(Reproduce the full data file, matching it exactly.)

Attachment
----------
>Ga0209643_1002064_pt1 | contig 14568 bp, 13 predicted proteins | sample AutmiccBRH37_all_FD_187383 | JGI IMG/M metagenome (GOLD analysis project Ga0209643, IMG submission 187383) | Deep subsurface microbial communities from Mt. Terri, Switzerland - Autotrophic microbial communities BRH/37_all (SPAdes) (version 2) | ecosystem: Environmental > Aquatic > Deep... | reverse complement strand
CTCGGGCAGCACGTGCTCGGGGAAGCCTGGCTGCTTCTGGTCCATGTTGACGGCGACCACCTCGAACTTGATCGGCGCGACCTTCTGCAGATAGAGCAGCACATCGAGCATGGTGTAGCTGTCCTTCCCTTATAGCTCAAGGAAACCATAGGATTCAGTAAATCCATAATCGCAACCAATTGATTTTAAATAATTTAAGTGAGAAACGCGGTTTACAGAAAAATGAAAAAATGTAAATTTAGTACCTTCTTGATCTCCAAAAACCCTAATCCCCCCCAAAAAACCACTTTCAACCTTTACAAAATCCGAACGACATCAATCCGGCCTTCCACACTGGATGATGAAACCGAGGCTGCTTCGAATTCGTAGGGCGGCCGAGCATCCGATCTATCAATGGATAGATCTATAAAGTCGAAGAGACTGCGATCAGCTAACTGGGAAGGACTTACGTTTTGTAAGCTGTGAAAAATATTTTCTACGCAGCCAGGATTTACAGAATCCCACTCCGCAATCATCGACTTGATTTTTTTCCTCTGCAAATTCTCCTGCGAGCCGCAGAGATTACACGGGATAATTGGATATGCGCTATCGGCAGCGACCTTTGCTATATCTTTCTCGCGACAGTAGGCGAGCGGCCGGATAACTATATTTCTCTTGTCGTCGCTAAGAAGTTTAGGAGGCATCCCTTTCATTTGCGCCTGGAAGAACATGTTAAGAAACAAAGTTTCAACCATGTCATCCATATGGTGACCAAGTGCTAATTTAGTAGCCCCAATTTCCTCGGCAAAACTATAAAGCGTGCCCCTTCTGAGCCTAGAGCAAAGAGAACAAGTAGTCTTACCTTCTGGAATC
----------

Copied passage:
>Ga0209643_1002064_pt1 | contig 14568 bp, 13 predicted proteins | sample AutmiccBRH37_all_FD_187383 | JGI IMG/M metagenome (GOLD analysis project Ga0209643, IMG submission 187383) | Deep subsurface microbial communities from Mt. Terri, Switzerland - Autotrophic microbial communities BRH/37_all (SPAdes) (version 2) | ecosystem: Environmental > Aquatic > Deep... | reverse complement strand
CTCGGGCAGCACGTGCTCGGGGAAGCCTGGCTGCTTCTGGTCCATGTTGACGGCGACCACCTCGAACTTGATCGGCGCGACCTTCTGCAGATAGAGCAGCACATCGAGCATGGTGTAGCTGTCCTTCCCTTATAGCTCAAGGAAACCATAGGATTCAGTAAATCCATAATCGCAACCAATTGATTTTAAATAATTTAAGTGAGAAACGCGGTTTACAGAAAAATGAAAAAATGTAAATTTAGTACCTTCTTGATCTCCAAAAACCCTAATCCCCCCCAAAAAACCACTTTCAACCTTTACAAAATCCGAACGACATCAATCCGGCCTTCCACACTGGATGATGAAACCGAGGCTGCTTCGAATTCGTAGGGCGGCCGAGCATCCGATCTATCAATGGATAGATCTATAAAGTCGAAGAGACTGCGATCAGCTAACTGGGAAGGACTTACGTTTTGTAAGCTGTGAAAAATATTTTCTACGCAGCCAGGATTTACAGAATCCCACTCCGCAATCATCGACTTGATTTTTTTCCTCTGCAAATTCTCCTGCGAGCCGCAGAGATTACACGGGATAATTGGATATGCGCTATCGGCAGCGACCTTTGCTATATCTTTCTCGCGACAGTAGGCGAGCGGCCGGATAACTATATTTCTCTTGTCGTCGCTAAGAAGTTTAGGAGGCATCCCTTTCATTTGCGCCTGGAAGAACATGTTAAGAAACAAAGTTTCAACCATGTCATCCATATGGTGACCAAGTGCTAATTTAGTAGCCCCAATTTCCTCGGCAAAACTATAAAGCGTGCCCCTTCTGAGCCTAGAGCAAAGAGAACAAGTAGTCTTACCTTCTGGAATC